Marseille mural for Palestine and imprisoned Georges Abdallah censored


A mural in Marseille has been painted over with “censure” (censored) after the police in the French city declared it a danger to “public order.” The mural featured a large Palestinian flag and the image of Georges Ibrahim Abdallah, the Lebanese communist struggler for Palestine who has been imprisoned in French jails for 32 years.

Painted by the DIP Social Klub as part of a week against racism and a series of events on 23 and 24 March in Marseille’s La Savine neighborhood to unite anti-colonial struggles, struggles for migrant justice, and the struggle to free political prisoners, the mural’s placement had been approved by the housing complex where it was located. Films and discussions included art and cultural events, talks by residents of the neighborhood, and films and events discussing the cases of Georges Ibrahim Abdallah, Salah Hamouri, Ahmad Sa’adat and other Palestinian prisoners.


However, within 24 hours, police intervened and demanded the mural’s removal; organizers indicate they received heavy political pressure to force the removal of the mural. In addition, activists are also being pressured to remove graffiti against the militarization of their neighborhoods, for example, the slogan “No to the army in our neighborhoods! War on precarity instead.”


The censorship of the mural comes as part of an ongoing attack on Palestinian and solidarity activism in France, including an administrative tribunal to force the city of Stains to remove a banner in support of Palestinian prisoner Marwan Barghouti, and the accusation, trial and conviction of BDS activists calling for the boycott of Israeli goods due to the violation of Palestinian human rights on charges of “discrimination,” despite the fact that their actions target products. French Prime Minister Manuel Valls – who previously, as Interior Minister, intervened to reject Abdallah’s parole that had been approved by the French justice system – has repeatedly denounced Palestine solidarity and BDS organizing and threatened the power of the state to criminalize and suppress organizing.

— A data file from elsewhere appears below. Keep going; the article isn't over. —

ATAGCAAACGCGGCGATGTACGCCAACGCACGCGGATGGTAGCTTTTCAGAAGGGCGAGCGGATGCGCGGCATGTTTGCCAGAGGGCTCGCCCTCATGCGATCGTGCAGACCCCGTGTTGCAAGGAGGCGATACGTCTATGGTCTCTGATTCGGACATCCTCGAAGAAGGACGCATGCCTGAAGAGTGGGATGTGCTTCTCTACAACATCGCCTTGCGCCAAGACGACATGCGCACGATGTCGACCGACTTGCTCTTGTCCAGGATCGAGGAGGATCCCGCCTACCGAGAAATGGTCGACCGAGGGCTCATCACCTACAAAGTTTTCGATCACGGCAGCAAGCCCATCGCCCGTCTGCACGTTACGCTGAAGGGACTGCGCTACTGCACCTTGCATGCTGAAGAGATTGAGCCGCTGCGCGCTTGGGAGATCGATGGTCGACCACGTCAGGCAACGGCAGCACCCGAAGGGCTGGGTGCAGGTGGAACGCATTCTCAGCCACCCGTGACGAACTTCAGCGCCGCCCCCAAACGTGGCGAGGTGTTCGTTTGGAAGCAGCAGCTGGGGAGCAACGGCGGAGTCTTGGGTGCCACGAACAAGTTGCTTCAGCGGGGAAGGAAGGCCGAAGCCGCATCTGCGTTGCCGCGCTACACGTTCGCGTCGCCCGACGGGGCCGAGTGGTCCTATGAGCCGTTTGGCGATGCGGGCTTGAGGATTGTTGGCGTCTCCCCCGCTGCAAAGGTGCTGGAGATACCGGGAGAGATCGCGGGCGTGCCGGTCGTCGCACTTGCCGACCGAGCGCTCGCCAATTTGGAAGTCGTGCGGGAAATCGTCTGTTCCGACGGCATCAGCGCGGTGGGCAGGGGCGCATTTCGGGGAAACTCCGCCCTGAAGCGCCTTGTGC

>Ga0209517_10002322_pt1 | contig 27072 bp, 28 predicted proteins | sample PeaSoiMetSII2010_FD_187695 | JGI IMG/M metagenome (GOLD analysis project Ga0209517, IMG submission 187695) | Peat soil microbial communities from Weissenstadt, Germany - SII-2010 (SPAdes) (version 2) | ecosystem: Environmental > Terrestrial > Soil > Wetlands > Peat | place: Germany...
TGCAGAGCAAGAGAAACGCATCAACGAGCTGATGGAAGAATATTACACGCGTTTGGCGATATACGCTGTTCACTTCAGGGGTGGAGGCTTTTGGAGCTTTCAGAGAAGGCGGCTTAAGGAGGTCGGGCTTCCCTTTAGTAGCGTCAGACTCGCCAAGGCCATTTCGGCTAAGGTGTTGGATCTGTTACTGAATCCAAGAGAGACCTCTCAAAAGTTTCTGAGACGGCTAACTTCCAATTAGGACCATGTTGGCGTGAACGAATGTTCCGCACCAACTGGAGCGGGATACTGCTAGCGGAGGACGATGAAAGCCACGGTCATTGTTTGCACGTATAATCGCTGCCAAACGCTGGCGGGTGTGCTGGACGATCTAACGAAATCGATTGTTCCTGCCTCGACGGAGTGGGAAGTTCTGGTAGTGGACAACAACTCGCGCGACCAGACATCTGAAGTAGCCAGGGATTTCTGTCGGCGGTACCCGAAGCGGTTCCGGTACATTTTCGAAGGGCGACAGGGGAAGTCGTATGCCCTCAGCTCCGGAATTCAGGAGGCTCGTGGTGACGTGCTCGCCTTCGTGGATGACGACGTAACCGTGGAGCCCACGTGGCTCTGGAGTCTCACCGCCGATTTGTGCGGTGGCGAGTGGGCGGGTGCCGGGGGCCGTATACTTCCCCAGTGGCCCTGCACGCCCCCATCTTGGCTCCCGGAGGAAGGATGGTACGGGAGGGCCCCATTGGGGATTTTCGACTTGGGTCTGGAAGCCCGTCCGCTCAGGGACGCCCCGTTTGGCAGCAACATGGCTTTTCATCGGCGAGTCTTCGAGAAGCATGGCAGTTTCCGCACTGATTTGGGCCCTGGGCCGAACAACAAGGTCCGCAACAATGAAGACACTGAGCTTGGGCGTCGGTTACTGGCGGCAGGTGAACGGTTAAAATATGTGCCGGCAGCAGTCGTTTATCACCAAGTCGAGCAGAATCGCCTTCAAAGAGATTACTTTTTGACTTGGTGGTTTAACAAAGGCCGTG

On 8 March, at an International Women’s Day march, an activist was arrested and accused of promoting “hatred” for wearing a t-shirt calling for BDS.

These acts come simultaneously with the imposition of the “state of emergency” that has seen thousands of warrantless house searches, the militarization of communities, the imposition of house arrests on activists planning demonstrations, and closures of mosques and businesses, and the mass protests that have erupted following the proposal of a new labor law by the government of Valls and French president Francois Hollande that would roll back workers’ rights and impose a new regime of precarity on youth and students entering the workforce.

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